Gouge

26 May

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I had a very enjoyable day showing Joe here and a small, but diverse group of people how to carve. As usual I had prepared a structured programme for the day taking the group on a short journey through letter carving to relief carving with some diversionary chisel sharpening tea and biscuits along the way.

During the week running up to the course my wife had collared me in my workshop and asked me what I intended to do on the course. I had hit upon the idea of getting the participants to carve a shield and heraldic crest, which would enable me to demonstrate the various ways in which a number 5 gouge and a skew chisel could be used to carve in relief. I thought I was being clever until my wife said “Not everybody will want to carve a shield”.

‘Bollocks’, I thought … ‘Well I have done some heart shapes too’

“Well if it was me I would want to carve the design from scratch”

‘I just want everybody to go away with something finished, or nearly finished, the course is only for one day’ By now feeling less convinced by my original idea.

“It’s your course” she said.

Well, as it happens neither Joe above, nor Ian below wanted to carve a heraldic shield. Joe wanted to carve a bowl and Ian had the ambition to carve a face in relief. Two out of the group of eight were showing worrying signs of independence.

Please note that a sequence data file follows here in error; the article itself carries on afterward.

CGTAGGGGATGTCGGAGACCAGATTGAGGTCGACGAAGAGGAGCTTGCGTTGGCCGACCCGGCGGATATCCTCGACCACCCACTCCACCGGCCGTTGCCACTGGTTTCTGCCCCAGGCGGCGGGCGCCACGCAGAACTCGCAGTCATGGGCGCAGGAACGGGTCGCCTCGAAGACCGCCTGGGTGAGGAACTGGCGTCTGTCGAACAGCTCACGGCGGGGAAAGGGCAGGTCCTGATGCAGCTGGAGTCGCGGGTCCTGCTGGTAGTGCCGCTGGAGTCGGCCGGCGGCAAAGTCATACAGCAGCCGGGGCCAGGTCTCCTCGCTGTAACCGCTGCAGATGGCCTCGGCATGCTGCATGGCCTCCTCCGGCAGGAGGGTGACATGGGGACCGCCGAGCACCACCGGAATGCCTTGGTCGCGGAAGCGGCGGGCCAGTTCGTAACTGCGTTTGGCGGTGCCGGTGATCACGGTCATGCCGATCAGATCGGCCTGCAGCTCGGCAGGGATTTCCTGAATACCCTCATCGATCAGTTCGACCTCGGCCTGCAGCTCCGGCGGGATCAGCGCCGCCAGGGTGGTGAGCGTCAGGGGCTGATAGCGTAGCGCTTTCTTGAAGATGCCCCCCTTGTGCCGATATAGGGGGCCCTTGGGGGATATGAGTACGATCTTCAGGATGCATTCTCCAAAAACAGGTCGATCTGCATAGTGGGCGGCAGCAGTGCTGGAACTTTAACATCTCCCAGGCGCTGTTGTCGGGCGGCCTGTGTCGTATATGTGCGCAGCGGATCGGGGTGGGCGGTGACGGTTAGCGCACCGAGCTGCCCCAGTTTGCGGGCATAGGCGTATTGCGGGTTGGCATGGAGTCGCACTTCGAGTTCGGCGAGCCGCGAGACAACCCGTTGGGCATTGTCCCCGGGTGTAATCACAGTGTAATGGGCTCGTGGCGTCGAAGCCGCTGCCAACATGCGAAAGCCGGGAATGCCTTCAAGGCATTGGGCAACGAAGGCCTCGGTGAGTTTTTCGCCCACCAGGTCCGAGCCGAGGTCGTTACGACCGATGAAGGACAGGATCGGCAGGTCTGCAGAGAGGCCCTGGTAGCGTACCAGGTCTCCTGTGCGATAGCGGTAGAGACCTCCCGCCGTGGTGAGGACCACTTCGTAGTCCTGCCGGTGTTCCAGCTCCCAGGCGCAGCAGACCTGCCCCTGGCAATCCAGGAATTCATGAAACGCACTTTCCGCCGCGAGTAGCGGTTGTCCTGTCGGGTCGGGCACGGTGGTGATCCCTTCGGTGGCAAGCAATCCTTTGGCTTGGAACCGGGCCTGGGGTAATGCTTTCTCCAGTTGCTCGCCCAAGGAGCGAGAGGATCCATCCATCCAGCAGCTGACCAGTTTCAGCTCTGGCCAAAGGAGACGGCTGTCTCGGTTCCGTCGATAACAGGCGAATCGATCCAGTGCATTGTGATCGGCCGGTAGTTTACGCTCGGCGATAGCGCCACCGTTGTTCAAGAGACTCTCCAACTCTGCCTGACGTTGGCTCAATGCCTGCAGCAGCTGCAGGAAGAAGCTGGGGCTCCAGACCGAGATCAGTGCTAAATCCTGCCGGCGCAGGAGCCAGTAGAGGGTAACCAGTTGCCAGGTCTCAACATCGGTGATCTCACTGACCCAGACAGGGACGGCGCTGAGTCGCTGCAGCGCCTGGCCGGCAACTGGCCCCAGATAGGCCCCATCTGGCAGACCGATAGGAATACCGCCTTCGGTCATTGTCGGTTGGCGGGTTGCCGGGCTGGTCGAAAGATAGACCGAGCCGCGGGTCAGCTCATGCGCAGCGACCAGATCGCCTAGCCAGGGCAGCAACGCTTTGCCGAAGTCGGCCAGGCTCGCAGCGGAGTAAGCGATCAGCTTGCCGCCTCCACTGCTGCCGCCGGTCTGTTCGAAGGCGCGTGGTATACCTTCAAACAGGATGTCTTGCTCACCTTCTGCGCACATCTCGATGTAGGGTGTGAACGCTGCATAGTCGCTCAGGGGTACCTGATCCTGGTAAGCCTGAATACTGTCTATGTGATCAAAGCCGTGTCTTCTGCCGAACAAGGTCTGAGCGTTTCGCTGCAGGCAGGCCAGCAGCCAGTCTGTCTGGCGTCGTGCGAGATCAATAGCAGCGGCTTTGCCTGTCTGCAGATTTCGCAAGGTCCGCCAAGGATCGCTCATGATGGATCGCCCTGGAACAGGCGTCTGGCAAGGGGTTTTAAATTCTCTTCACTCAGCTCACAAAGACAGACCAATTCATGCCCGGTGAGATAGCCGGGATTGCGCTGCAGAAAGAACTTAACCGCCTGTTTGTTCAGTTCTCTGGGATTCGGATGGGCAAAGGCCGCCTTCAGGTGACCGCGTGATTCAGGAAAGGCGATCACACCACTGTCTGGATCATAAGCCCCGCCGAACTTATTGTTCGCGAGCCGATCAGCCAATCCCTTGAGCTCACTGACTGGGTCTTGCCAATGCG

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To be fair I was not phased by their spirit of adventure and both carvers produced work of a high standard: The beginnings of a tasty elm bowl for Joe and a very fine half face in a lump of cherry for Ian. Good job I threw some extra pieces of wood into the boot of my car!

Interestingly all four women on the course stuck with the programme and seemed happy to carve within the parameters I had set. All of them produced highly individual carvings and one, Lucy produced the strongest and boldest carving of the day:

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A beautiful imbolc tree imbued with a celtic knot. Not too shabby for a novice.

So dear students I can lead you to the fountain head, but you must drink of knowledge in your own way and of your own free will.

I will continue to find my wife’s astute observations, and a significant proportion of all students’ intentions, exasperating! 

 

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